Oscar and Francisca Chacon of Las Lajas Micromill are third-generation coffee producers who are committed to quality and innovation, and are probably best known for being among the first to produce honey coffees in Costa Rica. The micromill is also one of the only certified-organic mills in the area, and the Chacons take their environmental impact very seriously.
As average temperatures rise and the weather patterns change, the Chacons are considering adding more shade trees to their farm to moderate the heat, and to add irrigation systems to combat the inconsistent rainy seasons Costa Rica has had the past few years. To mitigate their water usage, Oscar uses a Penagos demucilaginator to depulp his coffee, and since the coffees are all natural or honey process, very little water is used at the mill.
Harvesting and processing are overseen with great care by both Oscar and Francisca: During the harvest, Francisca will measure the Brix of the cherry to determine the optimal ripeness, and picking will begin when the Brix reads about 22°. Harvesting by Brix reading is also helpful as newer varieties sometimes ripen to different colors: Using the refractometer helps keep the harvest at uniform ripeness, which is key when producing high-quality naturals and honeys.
Las Lajas began producing honey coffees in 2008, after an earthquake cut off the mill's access to water for several weeks. Oscar had heard that in Brazil and Ethiopia they use pulped-natural and natural techniques to process coffees, so he tried it with his harvest that year. Around that same time, Cafe Imports founder and president Andrew Miller visited the area, and was so impressed by the flavor of the Chacons' coffee he became one of the first buyers of the new process. Oscar believes that just as the roast profile will change the flavor of a coffee, the drying curve also has an impact. He wants the drying to happen slowly, which means that production is necessarily limited.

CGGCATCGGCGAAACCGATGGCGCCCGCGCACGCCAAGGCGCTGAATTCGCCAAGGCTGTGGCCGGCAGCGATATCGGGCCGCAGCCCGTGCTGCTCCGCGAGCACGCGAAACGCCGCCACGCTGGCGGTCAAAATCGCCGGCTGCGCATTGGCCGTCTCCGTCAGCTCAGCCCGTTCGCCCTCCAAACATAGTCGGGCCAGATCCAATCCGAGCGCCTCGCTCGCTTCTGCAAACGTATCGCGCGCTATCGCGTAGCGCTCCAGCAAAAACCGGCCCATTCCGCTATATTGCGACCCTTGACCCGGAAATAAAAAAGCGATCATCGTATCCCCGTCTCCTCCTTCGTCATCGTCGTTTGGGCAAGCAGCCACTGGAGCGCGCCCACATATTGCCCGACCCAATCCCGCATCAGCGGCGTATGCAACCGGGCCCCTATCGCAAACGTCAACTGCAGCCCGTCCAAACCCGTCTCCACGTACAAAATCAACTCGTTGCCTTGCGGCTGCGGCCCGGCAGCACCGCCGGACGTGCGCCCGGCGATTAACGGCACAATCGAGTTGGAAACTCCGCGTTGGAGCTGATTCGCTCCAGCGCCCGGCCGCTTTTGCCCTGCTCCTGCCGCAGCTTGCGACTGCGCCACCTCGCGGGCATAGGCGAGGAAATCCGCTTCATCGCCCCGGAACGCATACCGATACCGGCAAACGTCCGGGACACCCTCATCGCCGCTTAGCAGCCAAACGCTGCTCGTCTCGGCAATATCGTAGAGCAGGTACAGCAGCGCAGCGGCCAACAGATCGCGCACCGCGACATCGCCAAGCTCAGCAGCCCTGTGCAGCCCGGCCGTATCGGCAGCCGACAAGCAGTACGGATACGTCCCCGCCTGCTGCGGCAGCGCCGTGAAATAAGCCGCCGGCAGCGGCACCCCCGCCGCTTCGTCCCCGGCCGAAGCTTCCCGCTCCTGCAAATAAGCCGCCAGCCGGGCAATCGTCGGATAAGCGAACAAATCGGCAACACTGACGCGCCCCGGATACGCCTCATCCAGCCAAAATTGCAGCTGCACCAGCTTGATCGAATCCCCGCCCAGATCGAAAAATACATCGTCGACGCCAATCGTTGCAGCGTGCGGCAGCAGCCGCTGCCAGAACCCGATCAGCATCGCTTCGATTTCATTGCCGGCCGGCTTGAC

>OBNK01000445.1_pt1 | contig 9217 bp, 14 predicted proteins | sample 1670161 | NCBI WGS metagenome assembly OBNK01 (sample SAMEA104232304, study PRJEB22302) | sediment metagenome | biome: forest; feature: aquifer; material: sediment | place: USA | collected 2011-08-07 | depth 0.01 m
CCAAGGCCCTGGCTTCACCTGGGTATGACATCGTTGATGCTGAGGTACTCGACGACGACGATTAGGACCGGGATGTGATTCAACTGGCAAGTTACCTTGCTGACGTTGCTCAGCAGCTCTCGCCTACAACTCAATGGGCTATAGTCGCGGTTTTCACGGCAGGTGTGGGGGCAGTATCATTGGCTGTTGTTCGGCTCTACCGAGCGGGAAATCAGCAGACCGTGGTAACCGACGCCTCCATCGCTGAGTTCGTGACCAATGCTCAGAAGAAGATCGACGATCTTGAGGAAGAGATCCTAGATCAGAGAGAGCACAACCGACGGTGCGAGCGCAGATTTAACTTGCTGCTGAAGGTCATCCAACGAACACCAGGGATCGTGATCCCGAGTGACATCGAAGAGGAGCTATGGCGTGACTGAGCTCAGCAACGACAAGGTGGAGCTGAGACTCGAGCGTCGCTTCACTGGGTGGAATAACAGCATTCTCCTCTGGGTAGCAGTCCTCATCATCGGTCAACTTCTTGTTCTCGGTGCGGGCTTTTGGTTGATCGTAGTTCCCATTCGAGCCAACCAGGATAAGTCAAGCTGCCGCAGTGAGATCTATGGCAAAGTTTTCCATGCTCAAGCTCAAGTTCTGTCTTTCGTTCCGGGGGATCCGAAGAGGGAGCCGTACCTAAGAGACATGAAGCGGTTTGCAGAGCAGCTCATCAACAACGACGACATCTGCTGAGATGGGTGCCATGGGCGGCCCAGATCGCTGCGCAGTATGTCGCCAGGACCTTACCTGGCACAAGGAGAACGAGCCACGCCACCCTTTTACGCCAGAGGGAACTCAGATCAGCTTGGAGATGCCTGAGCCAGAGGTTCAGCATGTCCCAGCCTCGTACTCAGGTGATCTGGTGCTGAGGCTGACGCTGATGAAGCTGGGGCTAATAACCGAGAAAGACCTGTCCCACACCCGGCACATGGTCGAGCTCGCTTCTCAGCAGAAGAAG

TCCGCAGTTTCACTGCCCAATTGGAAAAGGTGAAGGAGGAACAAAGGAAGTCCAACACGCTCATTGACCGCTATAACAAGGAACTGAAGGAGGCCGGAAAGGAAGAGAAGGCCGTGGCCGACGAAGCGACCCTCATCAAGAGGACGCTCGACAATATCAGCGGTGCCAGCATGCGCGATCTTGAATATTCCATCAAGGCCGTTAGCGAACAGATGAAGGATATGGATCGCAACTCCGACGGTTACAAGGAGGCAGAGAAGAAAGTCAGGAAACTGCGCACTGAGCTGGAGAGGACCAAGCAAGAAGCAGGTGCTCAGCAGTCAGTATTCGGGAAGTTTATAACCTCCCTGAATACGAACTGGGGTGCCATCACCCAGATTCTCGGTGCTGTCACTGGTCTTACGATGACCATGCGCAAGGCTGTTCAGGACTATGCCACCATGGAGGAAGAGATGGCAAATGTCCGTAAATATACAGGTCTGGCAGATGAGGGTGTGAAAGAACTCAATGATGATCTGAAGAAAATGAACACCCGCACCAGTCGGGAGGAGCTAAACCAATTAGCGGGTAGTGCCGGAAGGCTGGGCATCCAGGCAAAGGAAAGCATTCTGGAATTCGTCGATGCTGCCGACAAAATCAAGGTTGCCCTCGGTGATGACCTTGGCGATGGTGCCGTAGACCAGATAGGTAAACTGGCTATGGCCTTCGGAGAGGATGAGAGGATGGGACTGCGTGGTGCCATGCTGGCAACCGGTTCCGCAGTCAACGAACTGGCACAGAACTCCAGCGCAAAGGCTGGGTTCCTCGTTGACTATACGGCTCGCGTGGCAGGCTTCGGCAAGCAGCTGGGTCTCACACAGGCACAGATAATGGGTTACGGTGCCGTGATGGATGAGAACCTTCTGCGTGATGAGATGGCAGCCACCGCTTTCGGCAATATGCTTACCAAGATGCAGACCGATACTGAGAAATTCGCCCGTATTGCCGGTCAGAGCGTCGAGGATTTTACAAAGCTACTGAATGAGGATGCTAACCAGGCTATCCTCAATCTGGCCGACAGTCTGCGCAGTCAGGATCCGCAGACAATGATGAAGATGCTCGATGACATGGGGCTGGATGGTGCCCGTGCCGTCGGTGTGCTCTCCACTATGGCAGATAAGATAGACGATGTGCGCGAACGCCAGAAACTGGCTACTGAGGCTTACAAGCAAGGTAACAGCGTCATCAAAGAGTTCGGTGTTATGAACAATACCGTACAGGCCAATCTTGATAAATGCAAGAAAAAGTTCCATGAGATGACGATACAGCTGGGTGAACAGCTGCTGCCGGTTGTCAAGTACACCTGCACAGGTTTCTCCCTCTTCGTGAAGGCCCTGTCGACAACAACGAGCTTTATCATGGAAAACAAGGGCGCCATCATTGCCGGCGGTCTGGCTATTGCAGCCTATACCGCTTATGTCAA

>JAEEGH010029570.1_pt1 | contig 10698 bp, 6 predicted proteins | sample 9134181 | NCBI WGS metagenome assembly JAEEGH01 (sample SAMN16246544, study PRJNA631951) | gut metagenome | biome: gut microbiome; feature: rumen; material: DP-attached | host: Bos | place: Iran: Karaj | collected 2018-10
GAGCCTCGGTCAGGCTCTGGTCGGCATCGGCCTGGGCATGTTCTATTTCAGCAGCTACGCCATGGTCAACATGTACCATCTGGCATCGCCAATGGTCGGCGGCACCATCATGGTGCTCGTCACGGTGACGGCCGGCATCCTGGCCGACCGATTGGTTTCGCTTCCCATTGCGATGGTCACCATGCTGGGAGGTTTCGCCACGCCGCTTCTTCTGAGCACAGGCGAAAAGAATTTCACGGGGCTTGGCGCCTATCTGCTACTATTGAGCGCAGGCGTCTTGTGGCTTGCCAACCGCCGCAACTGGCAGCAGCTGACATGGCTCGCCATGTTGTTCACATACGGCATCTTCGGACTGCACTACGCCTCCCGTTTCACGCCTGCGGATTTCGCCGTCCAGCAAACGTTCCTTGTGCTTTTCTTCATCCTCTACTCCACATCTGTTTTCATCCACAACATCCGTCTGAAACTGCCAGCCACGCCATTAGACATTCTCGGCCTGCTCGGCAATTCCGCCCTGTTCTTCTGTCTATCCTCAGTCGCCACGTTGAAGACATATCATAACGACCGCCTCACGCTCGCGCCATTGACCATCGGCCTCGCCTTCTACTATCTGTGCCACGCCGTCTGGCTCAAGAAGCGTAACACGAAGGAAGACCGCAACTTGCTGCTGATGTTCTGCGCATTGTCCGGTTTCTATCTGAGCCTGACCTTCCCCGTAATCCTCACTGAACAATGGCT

The Chacons produce several different types of Honeys and Naturals: For their Honeys, 100% of the mucilage is left on the coffee, and the coffee is dried in different ways. The Chacons determine which process to use based on the weather on the day the coffee is harvested.
- Yellow Honey: Coffee is turned hourly on raised beds.
- Red Honey: Coffee is turned several times a day on the beds, but not as frequently as for yellow honey.
- Black Honey: The coffee is only turned once per day.
The Chacons also do three Natural processes.
- Perla Negra: Dries directly in the sun for 10 days, rotating constantly, then transferred to bags and left for 2–3 days before being finished on the raised beds.
- Alma Negra: Drying starts on the patio, then the coffee is piled overnight and spread out in the sun during the day.
- Diamante Negro: This new process is dried completely in piles in the greenhouse.
For more information about Costa Rican coffees, please visit our Costa Rica Origin Page.